On line 105 we set the first value of mulist to the energy of the 1 particle simulation, the essential assumption here is that the zero particle state has zero energy. With energylist in hand we can compute \mu for the rest of our simulations, again, at a particular value of t. Finally mulist, tinternal, and depletion are appended to respective numpy arrays in alldata. This process in repeated for each value of t. We end by plotting the results of these simulations on line 114. So that if line 114 is to run without error, you must install matplotlib, LaTeX, and additional fonts as described in the dependencies section, see Sec. Dependencies.

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    # Postprocessing and plotting
    # ---------------------------
    
    alldata = [np.array([]), np.array([]), np.array([])]
    Outputs = mps.ReadStaticObservables(parameters)
    for t in tlist:
        mulist = []
        energylist = []
        depletionlist = []
        Outputs2 = mps.GetObservables(Outputs, 't', t)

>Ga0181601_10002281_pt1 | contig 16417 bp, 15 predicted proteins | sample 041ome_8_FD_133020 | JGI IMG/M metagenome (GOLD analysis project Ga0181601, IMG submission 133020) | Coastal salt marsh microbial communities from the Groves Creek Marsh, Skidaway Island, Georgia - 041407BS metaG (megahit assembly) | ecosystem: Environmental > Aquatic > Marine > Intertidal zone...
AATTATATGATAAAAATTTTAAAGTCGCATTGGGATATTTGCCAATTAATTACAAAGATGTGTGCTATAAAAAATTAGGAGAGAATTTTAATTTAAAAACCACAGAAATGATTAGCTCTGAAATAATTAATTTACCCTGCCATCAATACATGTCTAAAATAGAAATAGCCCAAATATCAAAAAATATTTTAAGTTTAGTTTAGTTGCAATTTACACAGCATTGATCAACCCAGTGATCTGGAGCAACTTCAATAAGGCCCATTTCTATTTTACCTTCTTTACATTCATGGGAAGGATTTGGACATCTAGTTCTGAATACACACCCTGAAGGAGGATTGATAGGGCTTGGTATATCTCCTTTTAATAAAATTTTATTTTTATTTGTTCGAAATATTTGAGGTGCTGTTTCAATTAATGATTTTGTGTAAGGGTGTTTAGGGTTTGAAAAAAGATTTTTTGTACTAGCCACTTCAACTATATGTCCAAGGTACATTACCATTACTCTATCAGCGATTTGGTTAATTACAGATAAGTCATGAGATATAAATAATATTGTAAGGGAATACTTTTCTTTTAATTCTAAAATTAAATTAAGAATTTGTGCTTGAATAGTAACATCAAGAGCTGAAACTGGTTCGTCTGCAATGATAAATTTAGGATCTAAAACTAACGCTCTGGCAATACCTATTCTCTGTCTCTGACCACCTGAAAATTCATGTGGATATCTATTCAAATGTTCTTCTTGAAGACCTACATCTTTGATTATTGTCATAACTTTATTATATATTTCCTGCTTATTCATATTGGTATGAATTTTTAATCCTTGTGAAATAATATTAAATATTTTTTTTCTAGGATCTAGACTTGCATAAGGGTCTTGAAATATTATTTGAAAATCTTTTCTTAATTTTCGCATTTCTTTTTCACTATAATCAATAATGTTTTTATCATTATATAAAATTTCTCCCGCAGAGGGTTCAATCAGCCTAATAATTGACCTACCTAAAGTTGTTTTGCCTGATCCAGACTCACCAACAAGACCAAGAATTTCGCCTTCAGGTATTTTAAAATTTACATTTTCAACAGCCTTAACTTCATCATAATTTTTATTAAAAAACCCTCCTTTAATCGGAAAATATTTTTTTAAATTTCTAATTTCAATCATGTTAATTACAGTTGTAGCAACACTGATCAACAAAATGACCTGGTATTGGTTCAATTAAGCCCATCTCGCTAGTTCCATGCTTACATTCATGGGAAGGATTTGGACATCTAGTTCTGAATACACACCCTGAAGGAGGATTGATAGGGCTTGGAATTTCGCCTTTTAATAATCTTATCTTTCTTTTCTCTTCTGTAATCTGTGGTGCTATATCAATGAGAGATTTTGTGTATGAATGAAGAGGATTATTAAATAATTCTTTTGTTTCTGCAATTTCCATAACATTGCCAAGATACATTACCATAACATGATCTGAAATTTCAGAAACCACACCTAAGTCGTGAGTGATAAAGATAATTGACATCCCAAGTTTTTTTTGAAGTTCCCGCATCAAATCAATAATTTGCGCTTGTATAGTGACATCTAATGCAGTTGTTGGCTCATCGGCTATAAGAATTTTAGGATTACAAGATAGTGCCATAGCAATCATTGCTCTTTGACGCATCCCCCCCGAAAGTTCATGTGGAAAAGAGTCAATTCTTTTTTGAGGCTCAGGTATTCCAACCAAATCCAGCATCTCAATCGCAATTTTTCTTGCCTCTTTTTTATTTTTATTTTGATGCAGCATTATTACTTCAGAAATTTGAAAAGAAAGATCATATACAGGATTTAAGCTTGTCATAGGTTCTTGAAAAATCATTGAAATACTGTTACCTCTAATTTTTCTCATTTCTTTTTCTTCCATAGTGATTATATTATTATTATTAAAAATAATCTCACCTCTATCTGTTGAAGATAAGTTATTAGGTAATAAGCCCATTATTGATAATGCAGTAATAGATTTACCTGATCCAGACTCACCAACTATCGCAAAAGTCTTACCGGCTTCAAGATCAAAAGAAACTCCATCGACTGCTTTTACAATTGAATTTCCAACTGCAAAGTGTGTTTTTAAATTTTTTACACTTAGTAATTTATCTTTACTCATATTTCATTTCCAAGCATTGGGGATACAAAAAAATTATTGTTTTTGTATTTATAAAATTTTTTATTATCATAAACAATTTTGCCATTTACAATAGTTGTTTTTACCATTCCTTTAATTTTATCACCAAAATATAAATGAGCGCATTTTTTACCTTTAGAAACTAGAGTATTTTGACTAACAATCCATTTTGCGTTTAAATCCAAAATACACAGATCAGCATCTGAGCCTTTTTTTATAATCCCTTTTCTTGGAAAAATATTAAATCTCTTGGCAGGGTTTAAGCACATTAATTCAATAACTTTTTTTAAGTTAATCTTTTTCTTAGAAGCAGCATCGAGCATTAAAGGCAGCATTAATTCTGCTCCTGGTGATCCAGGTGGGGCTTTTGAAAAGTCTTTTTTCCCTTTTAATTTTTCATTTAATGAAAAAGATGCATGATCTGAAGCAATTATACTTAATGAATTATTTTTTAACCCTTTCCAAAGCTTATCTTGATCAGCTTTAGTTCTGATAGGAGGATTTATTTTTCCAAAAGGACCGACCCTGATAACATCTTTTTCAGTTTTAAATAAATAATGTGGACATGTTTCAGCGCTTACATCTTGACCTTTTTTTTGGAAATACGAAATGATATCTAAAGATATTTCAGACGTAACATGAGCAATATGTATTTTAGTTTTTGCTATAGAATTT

tinternal = t * np.ones(len(Nlist))

        for Output in Outputs2:
            spdm = Output['spdm']
            spdmeigs, U = np.linalg.eigh(spdm)
            maxeig = np.max(spdmeigs)
            eigsum = np.sum(spdmeigs)

            depletionlist.append(1 - (maxeig / eigsum))
            energylist.append(Output['energy'])
            
            print(Output['t'])
            print('Simulation Converged?:', Output['converged'])

        mulist.append(energylist[0])

        for i in range(1, len(energylist), 1):
            mu = energylist[i] - energylist[i - 1]
            mulist.append(mu)
        alldata[0] = np.append(alldata[0], tinternal)
        alldata[1] = np.append(alldata[1], mulist)
        alldata[2] = np.append(alldata[2], depletionlist)

    plotIt(alldata[0], alldata[1], alldata[2])

The plot should then look like

../_images/Tut2_BoseHubbard_Depletion.jpg

Alternatively, we can export data in neatly formatted columns by replacing line 111 with the following, which follows the same syntax described in section Example: Static Ising Model.

outfilename = 'BoseStatics.dat'
outfile = open(outfilename, 'w')
for i in range(len(alldata[0])):
    outfile.write('%30.15E'%(alldata[0][i]) + '%30.15E'%(alldata[1][i]) +
                  '%30.15E'%(alldata[2][i]) + '\n')
outfile.close()

Now we can continue in the next example with a real time evolution.